As Majority Leader Mitch McConnell (R-Ky.) tries to negotiate his way to a health bill that can win at least 50 Republican votes, there is one woman in the Senate who could stop the bill cold.
She isn’t even a senator.
Elizabeth MacDonough is the Senate’s parliamentarian, the first woman to hold that post, which involves advising senators on the chamber’s byzantine rules and procedures. She alone can decide what pieces of the emerging Senate overhaul of the Affordable Care Act can be included under the budget reconciliation process senators are using. That process allows them to pass the measure with a simple majority vote rather than needing the usual 60.
In theory at least, she could reject the very deals McConnell is trying to cut.
By all accounts, MacDonough, who has spent almost her entire career working for the Senate and was appointed to her position in 2012, is scrupulously fair and trusted by both major parties.
“Elizabeth is great,” said Rodney Whitlock, a former Republican staffer on the Senate Finance Committee who has argued tricky legislative points before her numerous times. Democrats agree. “She’s a straight shooter and an honest broker,” said Bill Dauster, a longtime Democratic staff director for the Budget Committee.
It’s good that both sides like her, because if the Senate bill comes to the floor, MacDonough may have to make some tough decisions that will make one side or the other very unhappy.
MacDonough, along with her assistant parliamentarians, are charged with deciding which pieces of the bill violate the rules of budget reconciliation, in particular the “Byrd Rule,” named for its author, the late Sen. Robert Byrd (D-W.Va.). That rule requires that everything in the bill pertain directly to the federal budget. The idea is to prevent senators from loading up the budget bill, which gets fast-track consideration, with unrelated items that belong in the regular, slower Senate process.
The judgments mostly involve parts of the bill that opponents argue don’t add to or subtract from federal spending, or whose budget impact is “merely incidental” to the purpose of the policy. Outside observers say the parts of the Senate measure that are vulnerable under this rule include provisions that would defund Planned Parenthood and those affecting the rules for private insurance plans.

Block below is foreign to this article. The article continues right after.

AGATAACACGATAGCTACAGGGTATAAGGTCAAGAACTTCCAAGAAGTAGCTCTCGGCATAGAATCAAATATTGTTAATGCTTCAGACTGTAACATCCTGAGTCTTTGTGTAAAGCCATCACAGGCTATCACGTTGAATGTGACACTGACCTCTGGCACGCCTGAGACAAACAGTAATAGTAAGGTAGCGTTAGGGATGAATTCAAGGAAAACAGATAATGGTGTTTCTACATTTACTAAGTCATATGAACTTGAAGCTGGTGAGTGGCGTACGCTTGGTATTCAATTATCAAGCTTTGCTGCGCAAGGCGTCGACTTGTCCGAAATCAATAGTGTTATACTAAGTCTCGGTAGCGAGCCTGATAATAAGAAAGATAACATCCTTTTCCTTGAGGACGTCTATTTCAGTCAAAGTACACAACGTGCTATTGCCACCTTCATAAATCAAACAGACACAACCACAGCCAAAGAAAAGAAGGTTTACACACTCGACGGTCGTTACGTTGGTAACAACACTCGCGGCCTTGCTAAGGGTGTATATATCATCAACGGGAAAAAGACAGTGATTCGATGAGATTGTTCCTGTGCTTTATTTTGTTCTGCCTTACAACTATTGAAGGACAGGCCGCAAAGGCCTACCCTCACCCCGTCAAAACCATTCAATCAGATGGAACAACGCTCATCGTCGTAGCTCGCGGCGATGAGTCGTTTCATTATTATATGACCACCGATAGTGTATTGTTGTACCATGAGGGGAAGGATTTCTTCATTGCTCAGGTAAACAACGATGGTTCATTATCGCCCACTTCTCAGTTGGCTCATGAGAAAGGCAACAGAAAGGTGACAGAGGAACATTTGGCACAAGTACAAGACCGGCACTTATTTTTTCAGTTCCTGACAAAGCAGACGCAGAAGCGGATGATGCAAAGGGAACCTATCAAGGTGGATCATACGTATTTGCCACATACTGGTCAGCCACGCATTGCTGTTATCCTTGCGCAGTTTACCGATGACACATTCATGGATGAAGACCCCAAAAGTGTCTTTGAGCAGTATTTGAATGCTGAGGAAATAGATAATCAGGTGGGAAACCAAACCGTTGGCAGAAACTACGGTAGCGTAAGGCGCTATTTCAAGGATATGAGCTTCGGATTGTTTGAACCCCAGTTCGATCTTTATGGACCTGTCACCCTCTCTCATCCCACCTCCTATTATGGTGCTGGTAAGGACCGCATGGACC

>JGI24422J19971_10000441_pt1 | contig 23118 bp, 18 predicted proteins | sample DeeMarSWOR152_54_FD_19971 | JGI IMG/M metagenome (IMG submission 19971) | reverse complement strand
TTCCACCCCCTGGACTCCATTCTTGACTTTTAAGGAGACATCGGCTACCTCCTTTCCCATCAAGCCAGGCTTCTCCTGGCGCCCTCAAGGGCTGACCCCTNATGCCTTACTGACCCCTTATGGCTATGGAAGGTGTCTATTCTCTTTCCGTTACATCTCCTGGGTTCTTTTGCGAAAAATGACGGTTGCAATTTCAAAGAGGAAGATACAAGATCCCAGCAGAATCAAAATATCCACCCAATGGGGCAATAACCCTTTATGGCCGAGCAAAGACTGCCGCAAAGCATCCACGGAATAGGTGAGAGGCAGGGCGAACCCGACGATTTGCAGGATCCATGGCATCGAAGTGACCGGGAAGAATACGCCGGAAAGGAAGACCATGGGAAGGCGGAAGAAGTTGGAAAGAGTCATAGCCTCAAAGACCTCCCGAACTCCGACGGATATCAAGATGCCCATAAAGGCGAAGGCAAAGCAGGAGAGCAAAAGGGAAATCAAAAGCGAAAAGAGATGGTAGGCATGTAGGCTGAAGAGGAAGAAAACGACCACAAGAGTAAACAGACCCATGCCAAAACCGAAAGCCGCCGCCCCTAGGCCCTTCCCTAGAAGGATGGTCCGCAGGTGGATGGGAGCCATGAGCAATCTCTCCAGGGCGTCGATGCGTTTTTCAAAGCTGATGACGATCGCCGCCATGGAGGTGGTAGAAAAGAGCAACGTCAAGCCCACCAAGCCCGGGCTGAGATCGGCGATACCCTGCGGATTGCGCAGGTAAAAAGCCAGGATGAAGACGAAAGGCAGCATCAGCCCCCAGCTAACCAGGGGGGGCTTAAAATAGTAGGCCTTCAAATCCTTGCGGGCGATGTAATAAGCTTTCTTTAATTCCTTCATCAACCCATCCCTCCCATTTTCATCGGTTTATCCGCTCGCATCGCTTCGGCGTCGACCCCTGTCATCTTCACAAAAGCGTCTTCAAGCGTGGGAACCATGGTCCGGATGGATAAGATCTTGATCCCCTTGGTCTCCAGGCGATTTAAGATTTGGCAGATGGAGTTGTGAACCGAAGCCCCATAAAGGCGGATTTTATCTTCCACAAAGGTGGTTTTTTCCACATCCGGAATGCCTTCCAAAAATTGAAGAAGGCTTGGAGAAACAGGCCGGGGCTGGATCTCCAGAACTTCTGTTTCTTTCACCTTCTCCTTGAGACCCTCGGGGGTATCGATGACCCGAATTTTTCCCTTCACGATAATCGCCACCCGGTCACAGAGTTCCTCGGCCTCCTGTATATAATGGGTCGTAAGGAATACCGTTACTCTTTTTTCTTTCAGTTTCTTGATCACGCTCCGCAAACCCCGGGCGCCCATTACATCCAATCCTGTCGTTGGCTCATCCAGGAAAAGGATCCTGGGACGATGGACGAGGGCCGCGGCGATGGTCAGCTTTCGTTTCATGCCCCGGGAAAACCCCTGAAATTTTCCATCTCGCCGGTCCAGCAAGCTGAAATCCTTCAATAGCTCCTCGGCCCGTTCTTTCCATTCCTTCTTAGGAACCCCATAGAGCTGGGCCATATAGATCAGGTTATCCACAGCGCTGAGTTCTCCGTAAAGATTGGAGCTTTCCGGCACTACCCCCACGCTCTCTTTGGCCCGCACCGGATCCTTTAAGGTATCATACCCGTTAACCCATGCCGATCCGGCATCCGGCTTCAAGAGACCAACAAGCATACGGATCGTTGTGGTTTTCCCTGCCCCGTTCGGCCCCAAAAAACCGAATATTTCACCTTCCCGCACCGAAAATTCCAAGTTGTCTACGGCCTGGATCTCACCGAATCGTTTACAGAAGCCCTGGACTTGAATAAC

Generally, the “Byrd bath,” as it’s called on Capitol Hill, involves a string of meetings between Senate committee staff and the parliamentarian.
“The Democrats go in, the Republicans go in, then both of them go in together,” said Dauster. Each side argues whether certain language should or should not be allowed in the bill.
The parliamentarian’s office in the Capitol “is actually a small room,” said Whitlock. “And when they are ready to have you in, you’re standing around and all the assembled in the room have at it.”
MacDonough does not make her rulings immediately after the arguments. “She has, of late, gotten back to people by email” with her decisions, said Dauster.
That has not always been the case. In the past, said Bill Hoagland, a longtime GOP staff director for the Senate Budget Committee, after making their arguments “we would wait until we went to the floor and [a senator] would raise a point of order” against some specific language, and senators and staff would learn the parliamentarian’s decision only then.
MacDonough’s ruling may prompt the bill’s authors to delete language before the bill comes to the Senate floor. Or they may opt to let the drama may play out in front of the C-SPAN cameras. Any senator can raise a point of order against a specific provision claiming it violates the Byrd Rule. It takes 60 votes to overcome such a point of order.
But what if Senate leaders opt not to accept MacDonough’s decision?
“That’s what scares the heck out of me,” said Hoagland. Under the Senate’s rules, the senator who is acting as the presiding officer during the debate does not have to take the parliamentarian’s advice. But if he or she rules against what the parliamentarian has advised, “I would argue that you have basically destroyed the Byrd Rule and you’ve destroyed the purpose of reconciliation at that point,” he said.
That’s because it would allow the majority party, which controls the Senate, to effectively include any provisions it wants in the fast-track budget bill with only a simple majority.
“It’s another way to go nuclear,” said Dauster, referring to efforts to end the Senate filibuster, which requires 60 votes to break.
Will that happen? It depends how MacDonough rules. And how badly the Republicans want their health bill to pass.